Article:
For all the reasons I was compelled to start Contagion, startup life draws me. But doing a startup in the Valley might also "break" me.
To survive the Valley as woman, you have to survive being ignored by a gathering of founders not because you can't hang in the conversation, or because you're wearing something feminine (I wasn't-boots, blazer, boyfriend's Polo rugby, jacket).
You have to survive knowing that the guys here will either be puzzled by you, mortified by your very essence, being and presence, be strangely attracted and fascinated (luckily a minority), or not give a rat's ass about you until you're successful.
And that last one, at least, ladies, is where we have the benefit of being treated just like the guys.
It doesn't matter whether you're XX or XY. If you care about startups, then you care about success. And you know others will judge you on it.
And when you get to that nebulous realm of 'success,' you can decide if it was 'all worth it' or not. The likelihood is that you may end up there alone.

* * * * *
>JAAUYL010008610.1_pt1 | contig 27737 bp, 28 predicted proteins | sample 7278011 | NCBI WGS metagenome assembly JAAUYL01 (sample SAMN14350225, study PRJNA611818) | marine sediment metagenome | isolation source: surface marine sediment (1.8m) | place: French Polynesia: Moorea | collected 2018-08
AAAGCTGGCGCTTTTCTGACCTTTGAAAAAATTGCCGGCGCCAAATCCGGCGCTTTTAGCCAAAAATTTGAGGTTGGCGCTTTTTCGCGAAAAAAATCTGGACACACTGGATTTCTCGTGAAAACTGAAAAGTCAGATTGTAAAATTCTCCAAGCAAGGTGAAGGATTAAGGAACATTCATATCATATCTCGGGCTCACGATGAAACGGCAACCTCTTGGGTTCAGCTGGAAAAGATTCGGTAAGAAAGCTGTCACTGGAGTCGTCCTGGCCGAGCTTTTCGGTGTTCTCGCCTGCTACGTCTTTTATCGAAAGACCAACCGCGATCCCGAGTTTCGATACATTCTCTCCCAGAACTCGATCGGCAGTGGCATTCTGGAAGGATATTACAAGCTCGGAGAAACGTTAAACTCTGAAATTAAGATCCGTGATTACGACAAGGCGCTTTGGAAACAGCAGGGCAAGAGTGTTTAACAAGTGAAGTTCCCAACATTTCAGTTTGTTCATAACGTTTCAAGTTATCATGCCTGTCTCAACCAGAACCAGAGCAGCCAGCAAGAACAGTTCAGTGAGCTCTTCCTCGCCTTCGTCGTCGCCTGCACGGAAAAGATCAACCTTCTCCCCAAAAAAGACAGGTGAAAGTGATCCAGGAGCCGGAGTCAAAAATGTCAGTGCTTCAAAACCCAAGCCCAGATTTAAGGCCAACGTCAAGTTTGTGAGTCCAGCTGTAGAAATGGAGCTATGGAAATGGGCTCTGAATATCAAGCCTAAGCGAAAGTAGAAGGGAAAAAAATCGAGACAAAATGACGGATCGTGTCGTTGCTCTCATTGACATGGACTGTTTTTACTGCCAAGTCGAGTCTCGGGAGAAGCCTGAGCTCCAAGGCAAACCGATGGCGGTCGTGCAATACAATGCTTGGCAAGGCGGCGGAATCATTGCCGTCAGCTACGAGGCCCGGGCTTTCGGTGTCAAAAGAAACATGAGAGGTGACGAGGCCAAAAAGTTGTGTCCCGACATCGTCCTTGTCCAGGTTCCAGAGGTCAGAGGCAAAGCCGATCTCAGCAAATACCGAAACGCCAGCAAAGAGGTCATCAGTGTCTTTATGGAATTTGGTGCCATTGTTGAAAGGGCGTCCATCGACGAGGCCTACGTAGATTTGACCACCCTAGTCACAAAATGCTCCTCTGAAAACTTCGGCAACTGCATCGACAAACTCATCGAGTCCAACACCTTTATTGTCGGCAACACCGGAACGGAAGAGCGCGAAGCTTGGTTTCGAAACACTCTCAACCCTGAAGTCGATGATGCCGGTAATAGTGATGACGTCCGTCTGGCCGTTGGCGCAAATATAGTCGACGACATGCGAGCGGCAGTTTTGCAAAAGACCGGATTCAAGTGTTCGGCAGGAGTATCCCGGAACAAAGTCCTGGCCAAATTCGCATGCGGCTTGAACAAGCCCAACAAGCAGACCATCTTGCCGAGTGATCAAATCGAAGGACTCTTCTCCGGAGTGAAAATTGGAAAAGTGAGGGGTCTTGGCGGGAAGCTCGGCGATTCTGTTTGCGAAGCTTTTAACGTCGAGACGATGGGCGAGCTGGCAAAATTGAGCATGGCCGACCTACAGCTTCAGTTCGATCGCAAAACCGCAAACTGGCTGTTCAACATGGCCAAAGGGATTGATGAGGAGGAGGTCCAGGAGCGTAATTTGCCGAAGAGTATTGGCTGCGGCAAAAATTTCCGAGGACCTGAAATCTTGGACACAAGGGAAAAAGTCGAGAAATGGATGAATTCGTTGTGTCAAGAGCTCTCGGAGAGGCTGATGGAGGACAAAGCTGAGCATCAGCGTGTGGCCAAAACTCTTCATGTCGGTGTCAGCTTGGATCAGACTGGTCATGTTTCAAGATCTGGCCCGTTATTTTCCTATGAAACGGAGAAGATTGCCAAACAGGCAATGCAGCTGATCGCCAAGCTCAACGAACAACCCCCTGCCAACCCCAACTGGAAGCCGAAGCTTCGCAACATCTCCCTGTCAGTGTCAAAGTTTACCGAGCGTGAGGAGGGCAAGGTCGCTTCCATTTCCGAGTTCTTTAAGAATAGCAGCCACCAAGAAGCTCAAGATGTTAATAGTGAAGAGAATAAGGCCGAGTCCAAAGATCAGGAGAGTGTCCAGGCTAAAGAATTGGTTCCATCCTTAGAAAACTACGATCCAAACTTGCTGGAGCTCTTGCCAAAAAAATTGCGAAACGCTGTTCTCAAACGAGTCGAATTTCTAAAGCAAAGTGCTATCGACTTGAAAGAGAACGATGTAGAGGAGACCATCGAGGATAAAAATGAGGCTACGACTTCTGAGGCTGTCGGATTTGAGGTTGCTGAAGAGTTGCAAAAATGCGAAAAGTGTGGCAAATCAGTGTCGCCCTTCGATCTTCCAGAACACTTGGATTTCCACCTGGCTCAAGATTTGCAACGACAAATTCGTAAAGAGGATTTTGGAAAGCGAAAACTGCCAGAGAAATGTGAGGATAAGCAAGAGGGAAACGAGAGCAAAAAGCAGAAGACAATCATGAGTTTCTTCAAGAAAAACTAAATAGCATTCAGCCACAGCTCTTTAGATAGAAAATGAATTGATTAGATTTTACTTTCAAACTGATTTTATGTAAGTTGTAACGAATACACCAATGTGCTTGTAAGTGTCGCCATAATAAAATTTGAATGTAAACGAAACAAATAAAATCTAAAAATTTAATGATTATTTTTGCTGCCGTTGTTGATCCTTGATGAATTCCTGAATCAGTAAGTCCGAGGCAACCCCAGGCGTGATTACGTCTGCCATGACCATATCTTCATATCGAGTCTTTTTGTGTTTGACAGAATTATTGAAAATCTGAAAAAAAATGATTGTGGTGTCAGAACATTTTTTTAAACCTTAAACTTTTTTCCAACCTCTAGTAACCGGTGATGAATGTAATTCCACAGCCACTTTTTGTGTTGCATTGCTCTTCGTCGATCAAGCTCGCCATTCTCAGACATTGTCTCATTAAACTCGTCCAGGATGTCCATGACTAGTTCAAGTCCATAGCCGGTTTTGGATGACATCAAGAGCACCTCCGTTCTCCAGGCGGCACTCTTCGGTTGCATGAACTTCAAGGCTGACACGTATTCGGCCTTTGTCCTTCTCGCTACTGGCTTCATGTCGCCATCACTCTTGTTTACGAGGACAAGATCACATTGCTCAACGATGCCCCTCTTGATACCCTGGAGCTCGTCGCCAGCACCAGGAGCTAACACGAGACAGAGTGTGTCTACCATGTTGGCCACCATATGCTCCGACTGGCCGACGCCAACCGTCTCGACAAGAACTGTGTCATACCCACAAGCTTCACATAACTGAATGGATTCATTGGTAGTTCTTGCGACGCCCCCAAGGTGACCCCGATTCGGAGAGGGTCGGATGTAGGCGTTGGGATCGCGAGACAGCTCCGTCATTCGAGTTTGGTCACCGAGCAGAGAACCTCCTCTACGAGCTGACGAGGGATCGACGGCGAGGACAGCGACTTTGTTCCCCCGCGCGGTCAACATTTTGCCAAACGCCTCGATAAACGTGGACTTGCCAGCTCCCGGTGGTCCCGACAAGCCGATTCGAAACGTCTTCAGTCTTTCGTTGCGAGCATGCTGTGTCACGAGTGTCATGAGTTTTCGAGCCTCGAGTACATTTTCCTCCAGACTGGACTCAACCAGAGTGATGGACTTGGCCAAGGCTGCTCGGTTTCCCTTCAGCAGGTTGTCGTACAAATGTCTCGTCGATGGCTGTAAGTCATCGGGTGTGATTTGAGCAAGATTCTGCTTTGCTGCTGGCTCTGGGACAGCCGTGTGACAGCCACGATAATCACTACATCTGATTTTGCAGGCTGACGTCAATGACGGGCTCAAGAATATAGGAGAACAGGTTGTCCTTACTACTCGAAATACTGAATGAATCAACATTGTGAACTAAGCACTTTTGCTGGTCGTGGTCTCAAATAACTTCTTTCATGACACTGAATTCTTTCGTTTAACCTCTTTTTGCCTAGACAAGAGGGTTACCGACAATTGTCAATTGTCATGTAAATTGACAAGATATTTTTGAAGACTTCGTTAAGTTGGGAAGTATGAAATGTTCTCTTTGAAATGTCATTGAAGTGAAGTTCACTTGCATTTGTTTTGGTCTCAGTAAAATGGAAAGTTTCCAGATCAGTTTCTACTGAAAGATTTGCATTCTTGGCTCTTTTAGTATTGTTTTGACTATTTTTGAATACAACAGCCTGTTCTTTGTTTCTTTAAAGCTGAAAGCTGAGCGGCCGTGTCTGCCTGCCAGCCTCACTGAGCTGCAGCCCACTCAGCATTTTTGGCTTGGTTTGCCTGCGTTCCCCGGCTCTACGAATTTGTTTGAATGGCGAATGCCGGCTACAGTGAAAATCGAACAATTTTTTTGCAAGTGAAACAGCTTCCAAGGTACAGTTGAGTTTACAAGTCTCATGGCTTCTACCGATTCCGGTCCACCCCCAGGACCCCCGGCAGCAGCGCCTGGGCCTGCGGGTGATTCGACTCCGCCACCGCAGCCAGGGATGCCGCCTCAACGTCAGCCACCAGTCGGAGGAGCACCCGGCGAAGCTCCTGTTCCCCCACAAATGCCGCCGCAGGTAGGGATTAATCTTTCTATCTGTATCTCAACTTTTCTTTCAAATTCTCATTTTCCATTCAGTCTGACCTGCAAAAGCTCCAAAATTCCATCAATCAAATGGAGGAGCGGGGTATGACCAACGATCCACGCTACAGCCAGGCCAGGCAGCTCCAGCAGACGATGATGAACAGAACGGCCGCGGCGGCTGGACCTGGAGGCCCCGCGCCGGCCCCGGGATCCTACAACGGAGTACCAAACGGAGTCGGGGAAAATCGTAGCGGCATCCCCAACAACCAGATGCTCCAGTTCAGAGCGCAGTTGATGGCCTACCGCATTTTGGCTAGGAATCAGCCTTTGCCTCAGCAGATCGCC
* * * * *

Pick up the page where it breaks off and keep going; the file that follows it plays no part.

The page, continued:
The guys face this too, when the money doesn't bring them love, or happiness, or wellbeing, just a fatter bank account and, whoo hoo! An easier time getting VC meetings the second time around!
Can we make this a more gender balanced area? Sure. Can women get by in the current dogs-circling-a-fire-hydrant atmosphere? Sure.
But for gods' sakes guys, quite talking about this and start talking WITH us so we can learn how to do our startup jobs better.
If you're not mentoring at least 3 females interested in founding startups, I'd say you're the ones falling behind and failing to innovate.
But don't worry. I'd be happy to forward you a fat list of names. Competitive, smart women are out there. Don't worry so much that you won't find what you're looking for in us...